A Kenyan journalist participates in a protest in the capital, Nairobi, against draconian new laws restricting media freedom that were presented in parliament, December 3, 2013.

© 2013 Thomas Mukoya/Reuters

Many Kenyan journalists and rights activists travelled this week to Ethiopia for a summit to mark the World Press Freedom Day celebrations. It’s a sign of how things have changed that some Kenyan journalists told us how impressed they were by progress Ethiopia is making in opening up media space – while lamenting the fact that Kenya appears to be moving in the opposite direction.

Over the past year, Kenyan journalists and bloggers have faced serious challenges, including directives issued by state officers that undermine press freedom, and physical attacks on journalists at work. In May 2018, the Kenya Film Classification Board (KFCB) banned posting of videos by individual bloggers unless granted permission by the board. Following public outcry, KFCB chief executive officer, Ezekiel Mutua, rescinded the ban. Earlier in April 2018, KFCB had banned the screening of a film Rafiki, featuring a lesbian relationship. A judge in Nairobi lifted the ban on the film on September 21.

Journalists and bloggers have also faced physical attacks and despite receiving formal complaints from journalists, police have rarely investigated the attacks or threats. In January 2018, for example, media reported that people attacked and injured at least eight journalists in Turkana county, northern Kenya, during a press conference organized by one faction of the former ruling party, KANU. One of the journalists recently told Human Rights Watch that even though they filed reports on the attack with police, the authorities haven’t apprehended anyone.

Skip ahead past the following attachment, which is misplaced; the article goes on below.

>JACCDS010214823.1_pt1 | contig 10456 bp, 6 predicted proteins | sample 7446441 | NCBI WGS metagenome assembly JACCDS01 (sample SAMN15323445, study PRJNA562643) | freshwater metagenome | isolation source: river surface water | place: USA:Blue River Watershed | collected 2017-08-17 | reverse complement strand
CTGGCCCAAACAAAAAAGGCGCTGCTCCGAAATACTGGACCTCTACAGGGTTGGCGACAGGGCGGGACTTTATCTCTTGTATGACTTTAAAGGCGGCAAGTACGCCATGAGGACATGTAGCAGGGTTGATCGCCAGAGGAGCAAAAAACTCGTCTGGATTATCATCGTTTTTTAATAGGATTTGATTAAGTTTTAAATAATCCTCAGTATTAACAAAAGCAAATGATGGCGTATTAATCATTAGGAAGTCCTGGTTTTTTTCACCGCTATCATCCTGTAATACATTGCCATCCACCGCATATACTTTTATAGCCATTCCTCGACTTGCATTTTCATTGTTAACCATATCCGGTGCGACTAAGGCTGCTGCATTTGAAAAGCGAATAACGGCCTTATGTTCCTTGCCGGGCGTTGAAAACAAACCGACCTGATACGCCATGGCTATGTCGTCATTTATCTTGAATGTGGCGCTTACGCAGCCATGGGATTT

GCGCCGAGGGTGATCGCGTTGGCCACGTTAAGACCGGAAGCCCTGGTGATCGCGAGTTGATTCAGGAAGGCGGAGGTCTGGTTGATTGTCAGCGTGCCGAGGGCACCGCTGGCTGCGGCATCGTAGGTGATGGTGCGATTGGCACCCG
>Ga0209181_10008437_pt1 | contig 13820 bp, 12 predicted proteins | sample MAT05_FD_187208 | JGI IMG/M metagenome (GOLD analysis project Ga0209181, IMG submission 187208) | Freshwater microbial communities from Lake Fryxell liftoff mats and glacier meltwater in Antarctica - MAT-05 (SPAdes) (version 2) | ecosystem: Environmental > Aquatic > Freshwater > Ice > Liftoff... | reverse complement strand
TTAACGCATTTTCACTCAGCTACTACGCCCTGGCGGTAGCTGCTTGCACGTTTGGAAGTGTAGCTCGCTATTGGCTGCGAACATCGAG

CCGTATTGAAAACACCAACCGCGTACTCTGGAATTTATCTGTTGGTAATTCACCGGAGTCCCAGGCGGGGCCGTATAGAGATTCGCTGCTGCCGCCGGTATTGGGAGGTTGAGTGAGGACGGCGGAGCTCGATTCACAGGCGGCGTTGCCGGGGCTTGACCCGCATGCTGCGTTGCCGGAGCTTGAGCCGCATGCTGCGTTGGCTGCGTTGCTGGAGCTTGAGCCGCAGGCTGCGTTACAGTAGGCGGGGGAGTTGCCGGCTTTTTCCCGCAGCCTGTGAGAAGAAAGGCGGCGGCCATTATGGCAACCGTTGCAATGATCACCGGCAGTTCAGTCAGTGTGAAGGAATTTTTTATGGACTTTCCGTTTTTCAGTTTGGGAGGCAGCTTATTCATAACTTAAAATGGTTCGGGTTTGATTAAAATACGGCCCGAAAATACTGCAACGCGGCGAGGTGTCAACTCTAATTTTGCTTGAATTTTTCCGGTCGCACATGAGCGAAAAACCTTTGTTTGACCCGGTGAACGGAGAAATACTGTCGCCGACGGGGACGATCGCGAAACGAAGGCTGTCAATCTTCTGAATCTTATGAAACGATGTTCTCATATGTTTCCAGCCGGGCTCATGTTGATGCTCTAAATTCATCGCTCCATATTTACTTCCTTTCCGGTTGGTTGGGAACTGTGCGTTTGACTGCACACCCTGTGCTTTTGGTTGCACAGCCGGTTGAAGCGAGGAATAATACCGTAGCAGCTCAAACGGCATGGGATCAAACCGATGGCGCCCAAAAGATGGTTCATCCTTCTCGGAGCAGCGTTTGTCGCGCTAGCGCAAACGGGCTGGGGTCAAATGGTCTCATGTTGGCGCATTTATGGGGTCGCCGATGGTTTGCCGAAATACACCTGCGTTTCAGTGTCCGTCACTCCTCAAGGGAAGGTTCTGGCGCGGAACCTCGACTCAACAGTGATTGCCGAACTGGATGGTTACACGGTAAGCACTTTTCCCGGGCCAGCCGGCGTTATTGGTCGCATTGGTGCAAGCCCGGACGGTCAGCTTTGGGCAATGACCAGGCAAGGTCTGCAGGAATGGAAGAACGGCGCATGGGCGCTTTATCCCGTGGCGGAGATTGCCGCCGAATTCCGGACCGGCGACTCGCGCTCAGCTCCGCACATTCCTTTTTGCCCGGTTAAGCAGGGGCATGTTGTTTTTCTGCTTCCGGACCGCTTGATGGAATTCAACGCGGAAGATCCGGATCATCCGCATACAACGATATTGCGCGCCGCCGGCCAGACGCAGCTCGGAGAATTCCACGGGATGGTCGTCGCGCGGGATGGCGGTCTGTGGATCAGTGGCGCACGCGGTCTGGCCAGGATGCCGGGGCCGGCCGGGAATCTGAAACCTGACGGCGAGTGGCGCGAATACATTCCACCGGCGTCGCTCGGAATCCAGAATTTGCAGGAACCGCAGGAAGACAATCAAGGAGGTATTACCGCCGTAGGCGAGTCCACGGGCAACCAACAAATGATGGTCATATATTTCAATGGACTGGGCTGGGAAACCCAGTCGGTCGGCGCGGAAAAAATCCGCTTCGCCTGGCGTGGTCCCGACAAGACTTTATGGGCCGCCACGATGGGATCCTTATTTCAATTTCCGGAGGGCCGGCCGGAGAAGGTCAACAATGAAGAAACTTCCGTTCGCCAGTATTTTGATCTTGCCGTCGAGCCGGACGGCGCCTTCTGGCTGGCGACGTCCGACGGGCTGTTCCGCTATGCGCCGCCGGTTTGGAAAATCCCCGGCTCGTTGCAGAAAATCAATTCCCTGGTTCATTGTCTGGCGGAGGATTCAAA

In the past, bloggers and journalists have also faced arrests and detention without trial. In 2017, Human Rights Watch documented how the government has attempted to obstruct critical journalists with legal, administrative, and informal measures, including threats, intimidation, harassment, online and phone surveillance, and in some cases, physical assaults.

In the spirit of World Press Freedom Day celebration, Kenya needs to take steps to protect freedom of the press. The authorities should credibly investigate incidents of harassment and physical attacks against journalists and refrain from imposing any arbitrary restrictions on content.